Movement Intention Detection for Non-Invasive and Intuitive Prosthetic Hand

Lay Summary 

Prosthetic hands have the potential to improve the lives of individuals who have lost their upper limbs. Yet their functioning is limited as they are not connected to the human neural system. The goal of this research program is to design and improve the interface between a prosthetic hand and the user by detecting human movement intention.
The long-term objective of the research program is to advance assistive devices including human prosthesis through the inclusion of non-invasive and affordable technologies, and by improving the detection of movement intention of the users for better control of the artificial body part. My short-term objectives (within the next 5 years) are to 1) develop a prosthetic arm sock with fusion of force pressure sensors and electromyography sensor to collect higher quality muscle activities data, 2) examine the relationship between muscle and eye signals to movement intention, 3) improve grasp detection using multiple module inputs including muscle activity sensing, inertial measurement units, and eye-tracking devices, and 4) develop a machine learning model to accurately predict a series of movement intentions during a sequential goal-directed task. Sensor fusion technologies will also be implemented throughout my research to utilize the advantages of multiple modules input.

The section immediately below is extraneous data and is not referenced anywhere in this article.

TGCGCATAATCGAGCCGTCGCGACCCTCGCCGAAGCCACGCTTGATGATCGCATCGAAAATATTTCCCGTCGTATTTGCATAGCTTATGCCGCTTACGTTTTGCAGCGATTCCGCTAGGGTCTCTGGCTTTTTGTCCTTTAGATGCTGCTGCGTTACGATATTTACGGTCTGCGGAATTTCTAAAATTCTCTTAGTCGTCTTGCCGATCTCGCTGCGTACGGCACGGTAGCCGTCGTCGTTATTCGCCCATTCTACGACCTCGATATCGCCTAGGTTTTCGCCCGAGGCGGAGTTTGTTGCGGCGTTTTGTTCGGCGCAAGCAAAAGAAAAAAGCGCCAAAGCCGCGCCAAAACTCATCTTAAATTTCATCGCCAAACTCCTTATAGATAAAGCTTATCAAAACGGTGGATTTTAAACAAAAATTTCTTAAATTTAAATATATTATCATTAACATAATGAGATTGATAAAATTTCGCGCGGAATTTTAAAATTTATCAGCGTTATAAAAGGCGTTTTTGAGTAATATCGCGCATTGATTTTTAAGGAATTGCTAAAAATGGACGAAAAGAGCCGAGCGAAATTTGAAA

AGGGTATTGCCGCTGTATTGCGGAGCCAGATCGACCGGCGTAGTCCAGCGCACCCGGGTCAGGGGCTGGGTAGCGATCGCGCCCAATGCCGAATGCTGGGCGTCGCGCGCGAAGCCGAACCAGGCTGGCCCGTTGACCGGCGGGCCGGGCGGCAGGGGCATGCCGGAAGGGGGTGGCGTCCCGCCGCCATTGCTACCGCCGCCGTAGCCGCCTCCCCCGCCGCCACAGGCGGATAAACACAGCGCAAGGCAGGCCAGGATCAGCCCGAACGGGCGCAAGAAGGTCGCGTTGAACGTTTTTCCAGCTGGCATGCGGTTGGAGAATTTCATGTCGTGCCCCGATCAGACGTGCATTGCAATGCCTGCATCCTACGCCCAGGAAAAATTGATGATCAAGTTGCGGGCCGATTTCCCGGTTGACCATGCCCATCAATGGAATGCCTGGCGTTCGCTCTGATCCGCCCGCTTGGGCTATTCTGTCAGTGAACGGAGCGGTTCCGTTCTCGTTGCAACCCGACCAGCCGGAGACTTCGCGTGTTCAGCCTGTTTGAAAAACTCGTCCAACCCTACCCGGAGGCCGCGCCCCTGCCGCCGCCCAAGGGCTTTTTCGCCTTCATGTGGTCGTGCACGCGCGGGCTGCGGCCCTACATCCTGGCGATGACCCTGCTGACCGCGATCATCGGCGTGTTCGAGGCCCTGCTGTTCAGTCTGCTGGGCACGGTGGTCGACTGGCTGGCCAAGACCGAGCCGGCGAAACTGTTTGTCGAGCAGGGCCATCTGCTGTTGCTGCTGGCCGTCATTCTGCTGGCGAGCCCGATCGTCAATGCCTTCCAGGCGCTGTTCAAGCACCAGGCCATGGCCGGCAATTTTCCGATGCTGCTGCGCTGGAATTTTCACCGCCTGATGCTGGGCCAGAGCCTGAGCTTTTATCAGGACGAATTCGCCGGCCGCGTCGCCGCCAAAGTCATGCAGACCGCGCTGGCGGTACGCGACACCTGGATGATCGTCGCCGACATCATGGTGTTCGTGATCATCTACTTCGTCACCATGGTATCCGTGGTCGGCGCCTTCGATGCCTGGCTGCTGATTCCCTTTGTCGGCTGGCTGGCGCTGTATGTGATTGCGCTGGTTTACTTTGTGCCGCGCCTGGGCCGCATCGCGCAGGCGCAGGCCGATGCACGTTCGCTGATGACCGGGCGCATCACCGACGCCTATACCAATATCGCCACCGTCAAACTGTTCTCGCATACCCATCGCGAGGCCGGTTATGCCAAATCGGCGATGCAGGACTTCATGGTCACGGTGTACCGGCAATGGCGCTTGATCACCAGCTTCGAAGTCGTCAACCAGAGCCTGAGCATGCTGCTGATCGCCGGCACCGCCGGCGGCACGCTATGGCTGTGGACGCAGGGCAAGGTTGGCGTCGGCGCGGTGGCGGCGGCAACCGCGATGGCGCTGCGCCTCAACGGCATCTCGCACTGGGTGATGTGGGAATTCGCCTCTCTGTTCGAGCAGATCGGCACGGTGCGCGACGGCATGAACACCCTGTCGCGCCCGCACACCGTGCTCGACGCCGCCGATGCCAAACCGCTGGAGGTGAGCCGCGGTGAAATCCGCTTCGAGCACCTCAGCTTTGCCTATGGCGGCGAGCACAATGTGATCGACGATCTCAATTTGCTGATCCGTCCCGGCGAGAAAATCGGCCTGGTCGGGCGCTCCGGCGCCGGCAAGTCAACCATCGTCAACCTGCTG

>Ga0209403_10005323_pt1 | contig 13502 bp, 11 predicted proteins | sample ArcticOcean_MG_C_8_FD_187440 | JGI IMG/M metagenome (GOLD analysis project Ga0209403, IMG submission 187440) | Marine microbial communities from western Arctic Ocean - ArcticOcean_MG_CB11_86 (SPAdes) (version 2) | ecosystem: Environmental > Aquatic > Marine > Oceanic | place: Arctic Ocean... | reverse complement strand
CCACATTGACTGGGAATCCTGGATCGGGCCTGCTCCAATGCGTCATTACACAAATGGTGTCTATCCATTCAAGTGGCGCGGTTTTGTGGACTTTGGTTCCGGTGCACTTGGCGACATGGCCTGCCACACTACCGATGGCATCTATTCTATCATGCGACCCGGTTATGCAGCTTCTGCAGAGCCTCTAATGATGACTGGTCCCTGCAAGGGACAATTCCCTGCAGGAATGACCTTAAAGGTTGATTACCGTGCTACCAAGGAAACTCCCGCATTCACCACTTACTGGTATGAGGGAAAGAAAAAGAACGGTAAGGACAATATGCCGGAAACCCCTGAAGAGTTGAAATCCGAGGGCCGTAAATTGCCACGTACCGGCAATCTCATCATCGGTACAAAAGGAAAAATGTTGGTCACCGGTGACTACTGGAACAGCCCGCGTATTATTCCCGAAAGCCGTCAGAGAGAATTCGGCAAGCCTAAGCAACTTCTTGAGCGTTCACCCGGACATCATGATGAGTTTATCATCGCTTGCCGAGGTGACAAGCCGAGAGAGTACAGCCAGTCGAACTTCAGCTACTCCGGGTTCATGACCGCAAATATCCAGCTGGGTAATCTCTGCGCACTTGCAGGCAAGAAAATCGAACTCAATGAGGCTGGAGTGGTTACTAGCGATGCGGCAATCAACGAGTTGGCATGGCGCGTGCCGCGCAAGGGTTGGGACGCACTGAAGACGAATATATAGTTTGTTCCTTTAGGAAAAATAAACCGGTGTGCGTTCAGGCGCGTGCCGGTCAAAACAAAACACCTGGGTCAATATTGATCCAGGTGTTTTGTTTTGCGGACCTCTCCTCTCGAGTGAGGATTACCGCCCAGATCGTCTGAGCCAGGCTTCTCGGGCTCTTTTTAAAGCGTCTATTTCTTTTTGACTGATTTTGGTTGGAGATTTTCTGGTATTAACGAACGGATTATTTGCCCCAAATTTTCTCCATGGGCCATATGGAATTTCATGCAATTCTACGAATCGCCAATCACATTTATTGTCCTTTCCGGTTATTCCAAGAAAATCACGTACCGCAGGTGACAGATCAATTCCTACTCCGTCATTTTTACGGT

This work will generate important tools to convert eye motion and muscle activity signals into movement intention, which is an innovative approach to movement intention detection for intuitive prosthesis control. Prosthetic devices have been greatly improved in recent years whereas man-machine interfaces for prosthesis control do not fulfill the device potential. Bridging this gap would greatly advance prosthesis systems and improve quality of life among users. My research will benefit both the large number of people who have lost limbs and the prosthesis industry (increase in jobs and research funding). I expect that the knowledge generated from this work will enable us to design a smart prosthetic hand/arm and further improve our understanding of human-machine/robot interaction, remote control and assistive device interaction.

Computer Science
St. John's
Newfoundland and Labrador
Start date 
1 May 2020
End date 
30 Apr 2023